If you are interested in holding a home funeral for a loved one who has died, you’ll need to be aware of the laws that apply. Here is an overview of the rules that govern home funerals in Nevada.
In all states, it is legal to have your loved one’s body at home after they die. Nevada does not require you to involve a licensed funeral director in making or carrying out final arrangements. (See, for example, Nevada Revised Statutes § 440.450 (2018), which permits “the funeral director or person acting as undertaker” to file the death certificate.)
Nevada law determines who has the right to make final decisions about a person’s body and funeral services. This right goes first to any person appointed by the deceased person before death, and after that to family members in an established order.
To learn the rules and the exact order of priority, see Making Funeral Arrangements in Nevada.
In Nevada, the Board of Health requires a body to be embalmed if:
If the Board of Health does not order embalming, a funeral home may not require a body to be embalmed within the first 72 hours after death, and after that only if there is no known objection by the family or other person authorized to arrange for final disposition of the body. (Nevada Revised Statutes § 451.065 (2018).)
Refrigeration or dry ice can usually preserve a body for a short time. There are resources available to help you learn to prepare a body at home for burial or cremation. The website of the National Home Funeral Alliance is a good place to start.
If you will not be using a funeral director to carry out final arrangements, you must complete and file the death certificate yourself. Nevada law requires you to file the death certificate with the local registrar within 72 hours after the time or discovery of the death and before final disposition. (Nevada Revised Statutes §§ 440.450 and 440.490 (2018).)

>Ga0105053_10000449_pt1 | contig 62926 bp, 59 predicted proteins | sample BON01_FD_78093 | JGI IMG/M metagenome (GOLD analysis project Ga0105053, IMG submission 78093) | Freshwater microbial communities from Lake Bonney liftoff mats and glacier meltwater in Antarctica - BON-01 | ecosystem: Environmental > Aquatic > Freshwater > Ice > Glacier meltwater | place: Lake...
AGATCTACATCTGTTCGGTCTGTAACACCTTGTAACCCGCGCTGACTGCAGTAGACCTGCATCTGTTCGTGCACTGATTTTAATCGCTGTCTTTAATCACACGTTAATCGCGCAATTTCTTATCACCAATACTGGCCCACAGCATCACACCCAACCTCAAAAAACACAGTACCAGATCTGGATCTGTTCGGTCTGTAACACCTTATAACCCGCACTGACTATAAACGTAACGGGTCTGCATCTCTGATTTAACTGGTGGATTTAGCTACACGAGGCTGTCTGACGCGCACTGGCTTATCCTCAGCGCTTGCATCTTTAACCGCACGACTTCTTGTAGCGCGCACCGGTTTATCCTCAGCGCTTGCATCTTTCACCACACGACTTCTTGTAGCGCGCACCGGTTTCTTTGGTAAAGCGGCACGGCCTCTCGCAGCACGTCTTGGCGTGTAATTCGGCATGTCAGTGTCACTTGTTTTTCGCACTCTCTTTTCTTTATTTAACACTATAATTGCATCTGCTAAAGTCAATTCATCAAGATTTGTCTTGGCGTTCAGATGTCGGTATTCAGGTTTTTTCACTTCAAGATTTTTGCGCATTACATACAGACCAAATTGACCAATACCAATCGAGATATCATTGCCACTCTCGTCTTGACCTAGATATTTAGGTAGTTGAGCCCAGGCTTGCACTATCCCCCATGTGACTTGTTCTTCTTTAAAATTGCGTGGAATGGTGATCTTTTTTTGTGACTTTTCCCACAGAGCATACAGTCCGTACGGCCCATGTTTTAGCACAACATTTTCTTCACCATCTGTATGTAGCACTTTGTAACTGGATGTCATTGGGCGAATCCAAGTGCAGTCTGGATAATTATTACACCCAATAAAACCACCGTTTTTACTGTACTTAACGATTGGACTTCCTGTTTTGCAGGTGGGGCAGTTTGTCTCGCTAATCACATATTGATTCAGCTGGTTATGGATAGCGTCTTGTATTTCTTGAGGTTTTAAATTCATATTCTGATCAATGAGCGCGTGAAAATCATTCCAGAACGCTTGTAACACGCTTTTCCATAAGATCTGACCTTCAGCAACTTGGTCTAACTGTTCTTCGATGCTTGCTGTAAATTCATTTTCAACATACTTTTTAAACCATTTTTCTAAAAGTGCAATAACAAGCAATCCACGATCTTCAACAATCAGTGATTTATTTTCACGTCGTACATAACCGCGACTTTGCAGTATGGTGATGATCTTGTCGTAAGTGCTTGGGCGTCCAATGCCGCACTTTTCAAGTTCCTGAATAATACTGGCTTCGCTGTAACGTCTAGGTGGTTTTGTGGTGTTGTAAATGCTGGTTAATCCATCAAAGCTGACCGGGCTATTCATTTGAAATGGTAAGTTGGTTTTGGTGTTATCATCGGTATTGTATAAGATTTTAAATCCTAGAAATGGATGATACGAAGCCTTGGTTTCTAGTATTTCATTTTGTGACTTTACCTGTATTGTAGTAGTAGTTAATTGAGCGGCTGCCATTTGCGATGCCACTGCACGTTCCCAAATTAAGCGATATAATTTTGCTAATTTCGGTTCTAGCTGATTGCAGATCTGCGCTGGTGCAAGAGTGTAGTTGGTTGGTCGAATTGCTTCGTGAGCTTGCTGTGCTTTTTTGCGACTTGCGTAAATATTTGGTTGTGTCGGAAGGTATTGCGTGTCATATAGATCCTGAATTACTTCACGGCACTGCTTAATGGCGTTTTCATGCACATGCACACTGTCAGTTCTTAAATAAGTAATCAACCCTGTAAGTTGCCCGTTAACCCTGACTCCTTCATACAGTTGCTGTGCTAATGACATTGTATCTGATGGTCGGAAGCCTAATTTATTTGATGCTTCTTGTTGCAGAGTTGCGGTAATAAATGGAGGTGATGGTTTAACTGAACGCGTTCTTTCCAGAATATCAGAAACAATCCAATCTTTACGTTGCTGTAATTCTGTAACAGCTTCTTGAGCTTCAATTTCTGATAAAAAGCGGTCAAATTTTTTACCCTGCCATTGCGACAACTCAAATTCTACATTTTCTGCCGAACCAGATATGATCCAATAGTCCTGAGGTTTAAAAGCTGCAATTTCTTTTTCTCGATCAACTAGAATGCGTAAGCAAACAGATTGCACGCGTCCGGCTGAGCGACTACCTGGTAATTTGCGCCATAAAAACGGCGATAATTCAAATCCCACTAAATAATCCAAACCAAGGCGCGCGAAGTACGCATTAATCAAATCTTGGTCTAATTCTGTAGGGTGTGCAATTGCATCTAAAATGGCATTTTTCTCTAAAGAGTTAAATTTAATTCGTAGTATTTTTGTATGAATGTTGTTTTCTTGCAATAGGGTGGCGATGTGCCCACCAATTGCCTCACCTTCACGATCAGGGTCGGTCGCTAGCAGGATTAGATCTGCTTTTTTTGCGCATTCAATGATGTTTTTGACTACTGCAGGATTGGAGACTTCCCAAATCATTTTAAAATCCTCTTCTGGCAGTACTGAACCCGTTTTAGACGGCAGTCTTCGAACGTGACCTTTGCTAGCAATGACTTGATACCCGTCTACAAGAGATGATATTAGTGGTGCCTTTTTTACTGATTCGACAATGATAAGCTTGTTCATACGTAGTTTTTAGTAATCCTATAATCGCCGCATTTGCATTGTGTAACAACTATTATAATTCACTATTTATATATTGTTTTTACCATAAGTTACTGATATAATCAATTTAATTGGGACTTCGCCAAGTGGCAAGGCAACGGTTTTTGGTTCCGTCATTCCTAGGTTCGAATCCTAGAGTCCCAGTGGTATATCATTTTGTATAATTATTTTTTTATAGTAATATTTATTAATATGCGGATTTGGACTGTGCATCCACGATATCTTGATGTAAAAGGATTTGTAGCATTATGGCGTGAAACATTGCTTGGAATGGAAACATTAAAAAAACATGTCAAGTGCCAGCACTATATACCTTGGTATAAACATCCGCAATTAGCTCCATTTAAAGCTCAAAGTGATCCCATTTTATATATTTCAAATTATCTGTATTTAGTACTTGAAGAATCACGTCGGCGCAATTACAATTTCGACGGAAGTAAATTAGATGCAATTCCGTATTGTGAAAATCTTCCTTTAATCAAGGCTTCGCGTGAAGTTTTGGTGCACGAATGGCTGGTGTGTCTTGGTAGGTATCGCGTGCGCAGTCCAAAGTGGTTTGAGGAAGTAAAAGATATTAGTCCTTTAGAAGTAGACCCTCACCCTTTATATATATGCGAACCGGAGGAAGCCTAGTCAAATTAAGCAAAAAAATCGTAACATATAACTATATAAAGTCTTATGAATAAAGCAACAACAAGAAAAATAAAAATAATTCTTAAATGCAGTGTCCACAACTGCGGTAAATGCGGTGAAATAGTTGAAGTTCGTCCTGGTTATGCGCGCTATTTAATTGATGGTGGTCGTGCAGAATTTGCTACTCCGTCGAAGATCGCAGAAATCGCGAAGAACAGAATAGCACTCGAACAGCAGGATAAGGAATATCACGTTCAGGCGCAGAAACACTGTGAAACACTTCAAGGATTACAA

You must present the death certificate to the deceased person’s doctor, advanced practice nurse, or another approved medical provider, who will fill in the medical portion of the death certificate. The medical certification contains such information as the date, time, and cause of death. The medical provider will then return it to you for completion and filing. (Nevada Revised Statutes § 440.380 (2018).)
Nevada now uses an electronic death registration system, but you can still use a paper death certificate. Contact the Nevada Office of Vital Statistics to obtain a blank death certificate and guidance.
You will need certified copies of the death certificate to carry out certain tasks after the death, such as arranging for the disposition of the body and transferring the deceased person’s property to inheritors. You may be able to file the death certificate and get certified copies the same day. If not, you will have to make a return trip to pick up the copies. Be prepared to pay a small fee for each copy.
Once the death certificate is complete and filed with the registrar, the local health officer will issue a removal permit that allows you to move the body from the place of death. (Nevada Revised Statutes § 440.500 (2018).) For example, if someone dies outside the home, this authorization would be necessary to bring the body home for care. Or, if someone dies at home, permission is necessary to move the body to a location away from home for burial or cremation.
The person in charge of the cemetery or burial ground must file the permit with the local health officer after burial. (Nevada Revised Statutes § 440.580 (2018).)
Nevada law states that the board of commissioners of counties with populations of fewer than 55,000 people may permit the establishment of family cemeteries. Check your local ordinances to see if your county allows family cemeteries. If it does, you must notify the Division of Public and Behavioral Health of the Department of Health and Human Services of the location of the family cemetery before conducting the first burial on the land. (Nevada Revised Statutes § 451.067 (2018).)
Some crematories require that you use a funeral director to arrange cremation. If you don’t want to use a funeral director, make sure the crematory is willing to accept the body directly from the family. In Nevada, a completed and filed death certificate authorizes cremation -- no additional permit is necessary. (Nevada Revised Statutes § 451.660 (2018).)
For more information about cremation, including information on scattering ashes, see Burial and Cremation Laws in Nevada.
Even the most staunch home funeral advocates know that learning to care for one’s own dead can be difficult, especially during a time of grief. If you need help, there are people available to coach you through the process. You can find local guides, consultants, and other resources by visiting the National Home Funeral Alliance website. The book Final Rights, by Joshua Slocum and Lisa Carlson, also offers extensive information on the subject.
For more information about final arrangements and documenting your final wishes in advance, see Nolo’s section on Getting Your Affairs in Order.